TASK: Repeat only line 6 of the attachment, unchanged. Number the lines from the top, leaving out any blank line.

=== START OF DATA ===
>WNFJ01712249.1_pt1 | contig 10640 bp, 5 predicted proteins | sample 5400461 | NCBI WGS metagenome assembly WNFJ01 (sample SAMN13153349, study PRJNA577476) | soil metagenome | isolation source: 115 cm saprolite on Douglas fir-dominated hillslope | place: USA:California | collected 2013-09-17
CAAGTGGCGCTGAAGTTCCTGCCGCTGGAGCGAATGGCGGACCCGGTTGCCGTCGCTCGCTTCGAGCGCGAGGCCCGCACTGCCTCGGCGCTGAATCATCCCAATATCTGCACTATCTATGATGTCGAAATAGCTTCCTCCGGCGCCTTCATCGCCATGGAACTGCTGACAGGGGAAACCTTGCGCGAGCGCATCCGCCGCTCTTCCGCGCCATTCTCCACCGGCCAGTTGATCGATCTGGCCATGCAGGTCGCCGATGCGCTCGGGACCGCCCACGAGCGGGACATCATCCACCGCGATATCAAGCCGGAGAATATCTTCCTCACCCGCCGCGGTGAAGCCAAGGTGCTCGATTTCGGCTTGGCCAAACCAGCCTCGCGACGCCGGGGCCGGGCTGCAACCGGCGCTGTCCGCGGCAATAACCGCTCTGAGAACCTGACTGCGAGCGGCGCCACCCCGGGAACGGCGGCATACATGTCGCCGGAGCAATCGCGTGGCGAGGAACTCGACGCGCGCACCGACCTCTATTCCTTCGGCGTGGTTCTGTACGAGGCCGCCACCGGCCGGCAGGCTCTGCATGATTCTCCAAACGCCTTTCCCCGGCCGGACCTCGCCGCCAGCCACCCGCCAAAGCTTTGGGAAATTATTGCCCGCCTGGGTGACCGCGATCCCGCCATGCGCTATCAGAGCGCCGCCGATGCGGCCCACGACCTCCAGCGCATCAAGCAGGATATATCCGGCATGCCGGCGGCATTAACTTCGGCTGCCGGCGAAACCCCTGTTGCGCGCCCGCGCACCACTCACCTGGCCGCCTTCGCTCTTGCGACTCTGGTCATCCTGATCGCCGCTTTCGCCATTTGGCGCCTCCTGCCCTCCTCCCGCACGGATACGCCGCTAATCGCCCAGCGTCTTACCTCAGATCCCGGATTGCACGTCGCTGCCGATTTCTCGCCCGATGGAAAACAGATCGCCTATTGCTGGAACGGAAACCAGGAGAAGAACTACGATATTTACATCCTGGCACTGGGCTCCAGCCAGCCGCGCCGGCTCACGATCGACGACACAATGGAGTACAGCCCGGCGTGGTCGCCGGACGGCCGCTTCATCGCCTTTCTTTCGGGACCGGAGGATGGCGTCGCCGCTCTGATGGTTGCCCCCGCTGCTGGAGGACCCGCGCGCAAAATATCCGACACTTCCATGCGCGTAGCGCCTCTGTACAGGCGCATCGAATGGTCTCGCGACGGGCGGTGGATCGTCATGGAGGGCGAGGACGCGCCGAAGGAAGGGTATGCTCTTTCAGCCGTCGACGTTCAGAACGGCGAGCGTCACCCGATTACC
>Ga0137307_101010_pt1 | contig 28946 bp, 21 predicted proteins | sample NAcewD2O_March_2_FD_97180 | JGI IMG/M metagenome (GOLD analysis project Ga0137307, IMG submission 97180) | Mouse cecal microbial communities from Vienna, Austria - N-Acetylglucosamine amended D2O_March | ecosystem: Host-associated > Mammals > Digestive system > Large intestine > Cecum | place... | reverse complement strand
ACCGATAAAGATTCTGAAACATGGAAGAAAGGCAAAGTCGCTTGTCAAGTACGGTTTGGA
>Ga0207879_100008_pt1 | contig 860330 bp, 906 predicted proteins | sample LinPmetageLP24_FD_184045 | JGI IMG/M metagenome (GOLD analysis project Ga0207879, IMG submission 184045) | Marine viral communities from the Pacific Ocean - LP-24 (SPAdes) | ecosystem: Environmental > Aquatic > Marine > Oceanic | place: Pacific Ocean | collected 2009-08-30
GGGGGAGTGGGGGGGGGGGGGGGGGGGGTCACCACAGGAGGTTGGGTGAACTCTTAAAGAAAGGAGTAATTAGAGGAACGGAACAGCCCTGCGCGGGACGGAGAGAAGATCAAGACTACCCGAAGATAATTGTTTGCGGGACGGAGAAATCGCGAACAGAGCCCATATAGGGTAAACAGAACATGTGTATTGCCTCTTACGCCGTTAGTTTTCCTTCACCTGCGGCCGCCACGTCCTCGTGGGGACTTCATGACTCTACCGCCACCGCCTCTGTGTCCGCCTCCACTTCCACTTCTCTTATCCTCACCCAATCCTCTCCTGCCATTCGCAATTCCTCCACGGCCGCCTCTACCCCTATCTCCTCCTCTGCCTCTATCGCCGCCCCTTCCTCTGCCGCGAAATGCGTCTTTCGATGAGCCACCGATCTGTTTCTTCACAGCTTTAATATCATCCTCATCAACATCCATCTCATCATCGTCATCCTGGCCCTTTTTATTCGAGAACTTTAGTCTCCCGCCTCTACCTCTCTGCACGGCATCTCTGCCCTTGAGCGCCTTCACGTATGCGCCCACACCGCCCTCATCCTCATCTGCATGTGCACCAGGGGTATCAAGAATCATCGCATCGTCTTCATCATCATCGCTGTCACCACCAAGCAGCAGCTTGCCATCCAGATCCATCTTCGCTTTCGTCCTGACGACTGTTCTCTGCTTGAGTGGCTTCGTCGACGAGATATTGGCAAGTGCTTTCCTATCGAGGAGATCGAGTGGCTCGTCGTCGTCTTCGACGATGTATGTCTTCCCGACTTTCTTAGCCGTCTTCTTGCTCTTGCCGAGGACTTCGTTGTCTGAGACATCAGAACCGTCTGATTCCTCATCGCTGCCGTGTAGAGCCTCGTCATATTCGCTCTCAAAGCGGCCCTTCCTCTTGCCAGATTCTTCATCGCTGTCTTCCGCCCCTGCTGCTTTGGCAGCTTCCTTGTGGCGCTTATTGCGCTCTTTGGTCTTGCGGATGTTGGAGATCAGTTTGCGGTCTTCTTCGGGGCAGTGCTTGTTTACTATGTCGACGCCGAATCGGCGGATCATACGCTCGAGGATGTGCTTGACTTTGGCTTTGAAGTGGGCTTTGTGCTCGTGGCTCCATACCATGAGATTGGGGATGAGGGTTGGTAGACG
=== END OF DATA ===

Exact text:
GGGGGAGTGGGGGGGGGGGGGGGGGGGGTCACCACAGGAGGTTGGGTGAACTCTTAAAGAAAGGAGTAATTAGAGGAACGGAACAGCCCTGCGCGGGACGGAGAGAAGATCAAGACTACCCGAAGATAATTGTTTGCGGGACGGAGAAATCGCGAACAGAGCCCATATAGGGTAAACAGAACATGTGTATTGCCTCTTACGCCGTTAGTTTTCCTTCACCTGCGGCCGCCACGTCCTCGTGGGGACTTCATGACTCTACCGCCACCGCCTCTGTGTCCGCCTCCACTTCCACTTCTCTTATCCTCACCCAATCCTCTCCTGCCATTCGCAATTCCTCCACGGCCGCCTCTACCCCTATCTCCTCCTCTGCCTCTATCGCCGCCCCTTCCTCTGCCGCGAAATGCGTCTTTCGATGAGCCACCGATCTGTTTCTTCACAGCTTTAATATCATCCTCATCAACATCCATCTCATCATCGTCATCCTGGCCCTTTTTATTCGAGAACTTTAGTCTCCCGCCTCTACCTCTCTGCACGGCATCTCTGCCCTTGAGCGCCTTCACGTATGCGCCCACACCGCCCTCATCCTCATCTGCATGTGCACCAGGGGTATCAAGAATCATCGCATCGTCTTCATCATCATCGCTGTCACCACCAAGCAGCAGCTTGCCATCCAGATCCATCTTCGCTTTCGTCCTGACGACTGTTCTCTGCTTGAGTGGCTTCGTCGACGAGATATTGGCAAGTGCTTTCCTATCGAGGAGATCGAGTGGCTCGTCGTCGTCTTCGACGATGTATGTCTTCCCGACTTTCTTAGCCGTCTTCTTGCTCTTGCCGAGGACTTCGTTGTCTGAGACATCAGAACCGTCTGATTCCTCATCGCTGCCGTGTAGAGCCTCGTCATATTCGCTCTCAAAGCGGCCCTTCCTCTTGCCAGATTCTTCATCGCTGTCTTCCGCCCCTGCTGCTTTGGCAGCTTCCTTGTGGCGCTTATTGCGCTCTTTGGTCTTGCGGATGTTGGAGATCAGTTTGCGGTCTTCTTCGGGGCAGTGCTTGTTTACTATGTCGACGCCGAATCGGCGGATCATACGCTCGAGGATGTGCTTGACTTTGGCTTTGAAGTGGGCTTTGTGCTCGTGGCTCCATACCATGAGATTGGGGATGAGGGTTGGTAGACG